Rhythm

July 12, 2021
Oakland, CA
Sunny and warm

A few years ago in India, I was staying at a tiny ashram in Gujarat near the border of Pakistan. We were near a Muslim village on the banks of the Shabarmati River, which flows through Ahmedabad. In the morning we could hear the chanting of the village women as they washed their clothes in the river, slamming them against the rocks on the edge of the river. “Chant – wham! Chant – Wham! Chant – Wham!.” The chanting, I am sure, made the whams much easier.

In the classic movie, “Oh, Brother, Where Art Thou?” a chain gang is chanting as they drive the pylons into the railroad ties. There are many sea chanties used by the sailors of wind-driven ships to lighten their work. And when I put on some loud and very rhythmic jazz, my daughter says, “Wow! Housecleaning music!” and hauls out the vacuum cleaner.

Politicians use rhythmic speech to capture their audience. For good or evil, the principal is the same. They use rhythm to catch people, get them to board their train and take off with them to an unknown destination. Only the speaker knows where they are going, and often he doesn’t know either. But the force of the rhythm carries them along.

Where does rhythm come from? Is it something pre-existing which we can tap into? Or is it something we invent as we speak? The planets and stars revolve in a gigantic rhythm such that we can predict exactly when they will reappear in the same configuration. Here on earth, the rhythm of the seasons is fairly reliable. The pulse of the cosmos is always beating whether in broad, spacious beats, or in tiny, fractional beats. Our heart beats may be echoing the rhythmic beats of the cosmic heart. We are living in a sea of rhythm.

The Pied Piper of Hamlin used music and rhythm to kidnap the children of Hamlin and lead them, dancing, to oblivion. The sound of Krishna’s flute drew the respectable housewives of Vrindaban to a divine, spiritual experience in the jungles of Vrindaban. Whose rhythm are we following? The rhythm of the Pied Piper, or the flute of Krishna? Will we end up with disaster or with joy? Be careful!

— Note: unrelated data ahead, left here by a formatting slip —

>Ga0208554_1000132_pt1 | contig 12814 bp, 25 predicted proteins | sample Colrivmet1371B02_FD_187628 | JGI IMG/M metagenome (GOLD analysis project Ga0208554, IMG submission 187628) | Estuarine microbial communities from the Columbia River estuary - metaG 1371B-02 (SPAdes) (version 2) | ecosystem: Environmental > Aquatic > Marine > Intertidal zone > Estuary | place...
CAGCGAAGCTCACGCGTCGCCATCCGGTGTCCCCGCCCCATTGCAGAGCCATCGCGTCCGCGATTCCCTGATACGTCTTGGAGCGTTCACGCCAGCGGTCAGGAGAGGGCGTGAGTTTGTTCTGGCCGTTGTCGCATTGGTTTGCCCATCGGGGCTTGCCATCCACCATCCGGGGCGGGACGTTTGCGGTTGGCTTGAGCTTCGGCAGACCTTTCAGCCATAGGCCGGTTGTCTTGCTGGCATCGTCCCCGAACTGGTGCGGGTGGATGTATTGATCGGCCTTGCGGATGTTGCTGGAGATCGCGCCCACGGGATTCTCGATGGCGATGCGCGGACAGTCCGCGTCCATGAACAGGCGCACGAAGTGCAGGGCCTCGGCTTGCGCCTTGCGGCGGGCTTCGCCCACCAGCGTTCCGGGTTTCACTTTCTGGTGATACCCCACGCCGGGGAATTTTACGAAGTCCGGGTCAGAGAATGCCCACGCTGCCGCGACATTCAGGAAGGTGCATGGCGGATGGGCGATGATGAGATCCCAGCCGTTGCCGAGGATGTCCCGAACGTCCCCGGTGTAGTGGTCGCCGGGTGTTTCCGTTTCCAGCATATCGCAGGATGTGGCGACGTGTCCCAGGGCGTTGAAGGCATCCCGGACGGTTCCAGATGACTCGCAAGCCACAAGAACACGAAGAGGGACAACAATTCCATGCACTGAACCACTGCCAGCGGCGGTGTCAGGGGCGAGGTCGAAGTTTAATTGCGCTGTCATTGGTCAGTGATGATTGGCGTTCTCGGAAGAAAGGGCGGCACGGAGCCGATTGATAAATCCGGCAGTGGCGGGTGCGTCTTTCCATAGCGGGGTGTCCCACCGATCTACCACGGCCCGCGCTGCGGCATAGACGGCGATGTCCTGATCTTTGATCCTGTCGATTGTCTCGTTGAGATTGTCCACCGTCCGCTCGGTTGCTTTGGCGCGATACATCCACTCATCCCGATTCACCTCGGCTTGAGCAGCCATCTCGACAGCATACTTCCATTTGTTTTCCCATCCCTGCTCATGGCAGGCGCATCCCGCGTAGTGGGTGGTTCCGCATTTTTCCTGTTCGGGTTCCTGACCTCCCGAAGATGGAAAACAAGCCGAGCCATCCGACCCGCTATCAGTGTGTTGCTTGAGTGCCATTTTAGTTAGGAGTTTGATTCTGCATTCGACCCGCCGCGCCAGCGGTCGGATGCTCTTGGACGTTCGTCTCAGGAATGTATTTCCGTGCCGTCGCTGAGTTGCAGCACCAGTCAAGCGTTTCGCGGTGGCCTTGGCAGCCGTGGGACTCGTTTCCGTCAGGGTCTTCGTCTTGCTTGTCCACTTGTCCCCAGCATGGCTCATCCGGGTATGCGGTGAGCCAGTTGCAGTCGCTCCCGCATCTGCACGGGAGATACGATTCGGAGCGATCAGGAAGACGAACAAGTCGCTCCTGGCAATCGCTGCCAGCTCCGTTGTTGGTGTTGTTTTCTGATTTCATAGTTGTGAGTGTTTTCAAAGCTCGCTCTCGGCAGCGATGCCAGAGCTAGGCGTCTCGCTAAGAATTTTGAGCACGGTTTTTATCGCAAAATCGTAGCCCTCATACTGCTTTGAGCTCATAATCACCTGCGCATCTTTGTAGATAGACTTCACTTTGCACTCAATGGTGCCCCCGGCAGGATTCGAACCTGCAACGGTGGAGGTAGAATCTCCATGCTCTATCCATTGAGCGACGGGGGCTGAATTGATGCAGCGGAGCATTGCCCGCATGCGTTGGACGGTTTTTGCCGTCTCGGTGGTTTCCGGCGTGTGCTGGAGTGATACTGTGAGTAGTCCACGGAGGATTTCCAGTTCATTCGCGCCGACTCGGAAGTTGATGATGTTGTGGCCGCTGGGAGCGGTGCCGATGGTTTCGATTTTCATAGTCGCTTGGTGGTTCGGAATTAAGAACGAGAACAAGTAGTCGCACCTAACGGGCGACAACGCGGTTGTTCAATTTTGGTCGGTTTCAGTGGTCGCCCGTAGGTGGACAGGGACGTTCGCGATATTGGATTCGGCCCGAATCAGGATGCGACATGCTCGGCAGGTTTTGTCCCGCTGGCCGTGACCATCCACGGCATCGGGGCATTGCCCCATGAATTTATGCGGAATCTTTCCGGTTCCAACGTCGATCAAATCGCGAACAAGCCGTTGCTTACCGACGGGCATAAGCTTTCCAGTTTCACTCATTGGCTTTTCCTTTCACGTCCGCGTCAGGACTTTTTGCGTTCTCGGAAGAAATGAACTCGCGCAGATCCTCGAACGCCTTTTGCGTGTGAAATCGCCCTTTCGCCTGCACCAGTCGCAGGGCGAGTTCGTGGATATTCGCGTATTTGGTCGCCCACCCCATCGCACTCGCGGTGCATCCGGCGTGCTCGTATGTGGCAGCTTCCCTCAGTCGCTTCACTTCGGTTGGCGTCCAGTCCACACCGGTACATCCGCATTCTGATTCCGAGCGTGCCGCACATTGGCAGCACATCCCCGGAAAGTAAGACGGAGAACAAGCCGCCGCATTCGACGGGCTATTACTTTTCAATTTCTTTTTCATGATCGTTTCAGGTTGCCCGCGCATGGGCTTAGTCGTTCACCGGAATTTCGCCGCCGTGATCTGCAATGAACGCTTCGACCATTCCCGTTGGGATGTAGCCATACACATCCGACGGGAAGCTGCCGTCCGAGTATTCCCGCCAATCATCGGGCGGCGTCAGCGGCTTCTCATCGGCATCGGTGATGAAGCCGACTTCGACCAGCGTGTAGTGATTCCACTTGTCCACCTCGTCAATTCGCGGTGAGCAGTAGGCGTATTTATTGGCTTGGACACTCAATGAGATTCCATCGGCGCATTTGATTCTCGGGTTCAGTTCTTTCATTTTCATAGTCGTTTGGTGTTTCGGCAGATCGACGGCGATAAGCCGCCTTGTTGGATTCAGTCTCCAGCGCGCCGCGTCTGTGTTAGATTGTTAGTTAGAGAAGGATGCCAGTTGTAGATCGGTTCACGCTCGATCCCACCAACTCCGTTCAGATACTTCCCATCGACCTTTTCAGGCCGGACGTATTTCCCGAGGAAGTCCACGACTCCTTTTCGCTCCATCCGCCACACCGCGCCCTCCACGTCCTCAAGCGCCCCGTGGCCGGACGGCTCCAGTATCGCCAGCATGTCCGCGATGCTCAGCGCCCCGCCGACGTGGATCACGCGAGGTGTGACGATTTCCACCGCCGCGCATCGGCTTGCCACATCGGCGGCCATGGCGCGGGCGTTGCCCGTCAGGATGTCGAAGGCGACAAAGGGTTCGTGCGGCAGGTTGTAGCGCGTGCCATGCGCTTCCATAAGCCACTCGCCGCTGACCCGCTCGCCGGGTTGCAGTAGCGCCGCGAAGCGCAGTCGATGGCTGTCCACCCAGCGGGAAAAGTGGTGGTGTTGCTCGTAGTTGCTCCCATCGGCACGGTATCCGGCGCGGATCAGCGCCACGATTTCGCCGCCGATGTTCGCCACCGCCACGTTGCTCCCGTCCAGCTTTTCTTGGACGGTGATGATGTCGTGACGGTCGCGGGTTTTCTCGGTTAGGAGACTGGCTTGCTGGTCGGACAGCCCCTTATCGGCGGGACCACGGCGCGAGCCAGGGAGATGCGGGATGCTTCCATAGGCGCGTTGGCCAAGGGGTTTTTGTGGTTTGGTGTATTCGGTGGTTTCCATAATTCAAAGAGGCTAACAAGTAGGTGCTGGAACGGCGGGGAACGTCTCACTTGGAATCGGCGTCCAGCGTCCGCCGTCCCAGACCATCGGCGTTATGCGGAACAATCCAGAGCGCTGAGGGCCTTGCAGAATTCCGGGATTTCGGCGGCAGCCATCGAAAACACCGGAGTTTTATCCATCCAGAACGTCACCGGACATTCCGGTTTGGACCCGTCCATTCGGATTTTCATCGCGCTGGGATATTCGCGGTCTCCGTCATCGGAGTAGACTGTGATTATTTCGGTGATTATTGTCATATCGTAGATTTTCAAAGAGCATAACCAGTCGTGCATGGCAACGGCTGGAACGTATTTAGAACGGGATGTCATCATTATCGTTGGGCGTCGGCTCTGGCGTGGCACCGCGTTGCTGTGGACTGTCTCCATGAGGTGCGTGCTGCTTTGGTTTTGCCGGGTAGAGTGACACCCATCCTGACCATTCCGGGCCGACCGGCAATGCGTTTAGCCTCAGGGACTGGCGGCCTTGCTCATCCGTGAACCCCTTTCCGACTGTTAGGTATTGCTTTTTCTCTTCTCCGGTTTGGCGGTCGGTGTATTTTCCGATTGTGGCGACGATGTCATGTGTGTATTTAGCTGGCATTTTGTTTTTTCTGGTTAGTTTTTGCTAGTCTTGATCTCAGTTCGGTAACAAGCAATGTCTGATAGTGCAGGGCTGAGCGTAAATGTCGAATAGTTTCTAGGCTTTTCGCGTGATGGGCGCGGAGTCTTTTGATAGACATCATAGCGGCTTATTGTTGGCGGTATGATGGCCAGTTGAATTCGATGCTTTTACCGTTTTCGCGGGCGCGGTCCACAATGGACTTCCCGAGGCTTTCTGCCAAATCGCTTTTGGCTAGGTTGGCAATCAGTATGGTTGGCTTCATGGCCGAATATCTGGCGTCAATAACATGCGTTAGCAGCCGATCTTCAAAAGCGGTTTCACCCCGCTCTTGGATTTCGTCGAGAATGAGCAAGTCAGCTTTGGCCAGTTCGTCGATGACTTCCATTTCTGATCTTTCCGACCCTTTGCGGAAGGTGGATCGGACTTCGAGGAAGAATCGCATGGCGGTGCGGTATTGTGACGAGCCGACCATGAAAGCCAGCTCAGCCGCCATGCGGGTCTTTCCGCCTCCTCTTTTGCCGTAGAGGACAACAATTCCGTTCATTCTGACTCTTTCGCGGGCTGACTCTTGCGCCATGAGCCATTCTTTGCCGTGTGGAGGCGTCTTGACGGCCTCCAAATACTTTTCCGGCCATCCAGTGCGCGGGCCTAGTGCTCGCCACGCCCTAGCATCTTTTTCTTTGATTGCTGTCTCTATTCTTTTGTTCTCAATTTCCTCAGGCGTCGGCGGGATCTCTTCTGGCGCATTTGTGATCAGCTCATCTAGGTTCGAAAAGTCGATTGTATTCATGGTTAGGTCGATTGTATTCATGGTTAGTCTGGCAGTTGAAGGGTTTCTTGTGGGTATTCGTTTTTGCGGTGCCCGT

May we all have joy!
Dorothy Deviani

What I am reading: “Life as Play” by Mark Johnson, one man’s spiritual adventures told with a self-deprecating sense of humor. Read for fun, read for learning, read for inspiration. I highly recommend.

5 thoughts on “Rhythm”

  1. Great idea…RHYTHM!
    It was the first thing I was taught as a chlld, then went on to study and perform
    music the rest of my life! It was wise, for without rhythm….we could not master
    playing an instrument..whether piano , guitar,or whatever. xI have a aways been grateful
    for the wisdom of my caretakers who placed my hands and fingers onto rhythm.

  2. Wonderful Dorothy. My rhythm consists of playing music with my friends and keeping the beat to hold things together.

  3. SHARON L SCALTRITO

    Dear Dorothy.

    I too have been fortunate to spend time in India at an ashram on the Narmada River listening to the sounds of life and learning to chant from an open heart. We are defined by the choices we make.
    Thank you for your beautiful reminder to be conscious of the rhythms we invite into and reinforce in our lives. May we choose wisely for the benefit of our souls.

    1. Marilyn Bodnar

      Dear Sharon,

      “We are defined by the choices we make.”
      Such a simple statement, such profound consequences. Thank you for your elegant reminder.

      The best to you!

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